While many developing countries are struggling to fulfill the United Nations Millennium Development Goals, Bhutan's government says it is close to reaching them with the help of a Gross National Happiness index.
Karma Ura has been measuring happiness in Bhutan for 20 years
Karma Ura leans back in his chair. He is wearing a traditional Bhutanese robe. He has a low voice and he comes across as a modest, well-balanced man who is satisfied with life.
Bhutan is close to achieving the UN Millenium Development Goals
He is the president of the Center for Bhutan Studies. Since 1999, his research group has been trying to measure the scale of happiness among the Bhutanese: Gross National Happiness (GNH). But can happiness be measured?
"We do not measure what you call meta-feelings but positive emotional states like generosity and compassion, and the absence of excessive frequency of anger, frustration and jealousy are good indicators of whether people feel happy or not. We can measure indirectly. If you are a victim of very frequent anger and frustration, obviously it means that your mental state - for whatever reason - is not pro-happiness."
72 indicators of happiness
Karma Ura has developed 72 indicators to measure happiness, which he has divided into nine categories - physical well-being, education and good governance are only a few.
Bhutanese households are given questionnaires to fill out on a regular basis, which Karma Ura’s research group then evaluates.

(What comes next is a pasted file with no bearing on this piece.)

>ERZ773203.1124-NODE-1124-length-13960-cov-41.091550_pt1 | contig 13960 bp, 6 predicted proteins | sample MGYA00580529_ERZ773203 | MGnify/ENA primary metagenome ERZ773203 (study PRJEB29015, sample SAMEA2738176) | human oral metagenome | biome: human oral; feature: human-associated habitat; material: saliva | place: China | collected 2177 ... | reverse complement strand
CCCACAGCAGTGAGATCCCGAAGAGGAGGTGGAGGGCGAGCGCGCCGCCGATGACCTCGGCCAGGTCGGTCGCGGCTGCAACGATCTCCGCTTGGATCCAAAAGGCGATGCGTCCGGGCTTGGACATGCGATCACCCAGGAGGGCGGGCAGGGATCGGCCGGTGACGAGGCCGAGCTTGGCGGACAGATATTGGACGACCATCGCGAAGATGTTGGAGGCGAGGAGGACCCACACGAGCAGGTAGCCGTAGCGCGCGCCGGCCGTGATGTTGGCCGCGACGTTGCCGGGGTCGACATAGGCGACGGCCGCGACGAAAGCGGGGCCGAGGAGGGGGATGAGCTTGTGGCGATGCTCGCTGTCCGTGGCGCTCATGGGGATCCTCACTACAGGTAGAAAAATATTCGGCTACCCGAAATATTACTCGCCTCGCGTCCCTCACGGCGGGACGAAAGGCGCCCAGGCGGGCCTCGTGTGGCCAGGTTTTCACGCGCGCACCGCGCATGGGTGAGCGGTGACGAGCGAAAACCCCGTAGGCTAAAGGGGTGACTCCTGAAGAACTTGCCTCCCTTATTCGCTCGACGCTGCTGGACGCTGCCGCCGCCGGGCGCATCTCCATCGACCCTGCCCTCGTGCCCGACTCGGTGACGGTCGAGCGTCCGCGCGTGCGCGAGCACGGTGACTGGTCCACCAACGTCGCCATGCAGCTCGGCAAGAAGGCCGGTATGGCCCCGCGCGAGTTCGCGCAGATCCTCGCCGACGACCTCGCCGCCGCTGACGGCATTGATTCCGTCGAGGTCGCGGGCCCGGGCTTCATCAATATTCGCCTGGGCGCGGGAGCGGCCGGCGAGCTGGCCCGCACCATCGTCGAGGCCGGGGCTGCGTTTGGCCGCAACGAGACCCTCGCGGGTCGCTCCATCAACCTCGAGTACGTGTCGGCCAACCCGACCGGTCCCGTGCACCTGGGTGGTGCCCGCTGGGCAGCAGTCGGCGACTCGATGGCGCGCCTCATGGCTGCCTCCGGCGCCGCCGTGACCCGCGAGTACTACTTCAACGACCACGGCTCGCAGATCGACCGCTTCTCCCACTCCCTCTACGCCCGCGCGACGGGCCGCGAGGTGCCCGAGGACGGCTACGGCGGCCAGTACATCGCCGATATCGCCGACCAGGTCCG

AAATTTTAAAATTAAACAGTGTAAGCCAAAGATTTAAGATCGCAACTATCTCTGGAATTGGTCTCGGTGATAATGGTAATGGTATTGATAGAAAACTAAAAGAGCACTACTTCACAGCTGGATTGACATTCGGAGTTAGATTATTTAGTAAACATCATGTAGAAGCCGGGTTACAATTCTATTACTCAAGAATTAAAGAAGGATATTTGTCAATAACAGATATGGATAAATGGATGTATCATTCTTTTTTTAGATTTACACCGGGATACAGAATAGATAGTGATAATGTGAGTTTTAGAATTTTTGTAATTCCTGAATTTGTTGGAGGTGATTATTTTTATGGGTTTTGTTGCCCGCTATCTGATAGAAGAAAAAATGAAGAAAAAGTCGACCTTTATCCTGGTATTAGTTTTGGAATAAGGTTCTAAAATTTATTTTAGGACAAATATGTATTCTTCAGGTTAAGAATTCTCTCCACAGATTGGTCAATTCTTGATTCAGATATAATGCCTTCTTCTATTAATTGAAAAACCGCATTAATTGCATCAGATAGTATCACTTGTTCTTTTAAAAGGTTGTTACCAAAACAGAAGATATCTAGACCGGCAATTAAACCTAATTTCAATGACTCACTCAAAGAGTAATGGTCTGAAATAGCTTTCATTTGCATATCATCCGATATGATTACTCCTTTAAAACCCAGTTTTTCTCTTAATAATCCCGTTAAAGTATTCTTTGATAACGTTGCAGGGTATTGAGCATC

Some example questions are: Have you ever thought of committing suicide? Or how often do you experience jealousy?
However, Karma Ura knows it is more difficult to measure Gross National Happiness than it is to measure Gross Domestic Product (GDP). "Our method of aggregating various indicators into one single composite GNH measure is not really perfect. It is just an attempt, an exploration or a work in progress. Over the years, we will see a refinement of this method.
"I must mention that happiness is not to be confused with momentary pleasure. It is more lasting, more durable, more satisfying, a feature of your life. Let’s ask ourselves whether we can develop alternative indices of well-being so that we are not misguided into thinking that GDP and economics alone define what is well-being and happiness for us."
To measure national happiness, questionaires are distributed to households
Rethinking values to make a better world
Does he think that violent conflicts, ecological disasters and economic crises are the result of pursuing the wrong values?
Not necessarily, but the concept of GNH can certainly help contribute to a more balanced world.
"The Western world is rethinking what is a good economy, what is a good life, what is good politics, what is good governance. There is a fresh enquiry going on around the world. GNH can be part of the debate and the discourse. We must harvest and tap into good ideas coming from everywhere – anything that offers a path forward has to be examined."
This week, Bhutan’s Prime Minister Jigmi Thinley addressed the United Nations General Assembly and suggested adding happiness to the Millennium Development Goals.
He left the podium with a smile and received a strong ovation. This gave the world leaders a moment of amusement, perhaps even of happiness.
Author: Chi Viet Giang
Editor: Anne Thomas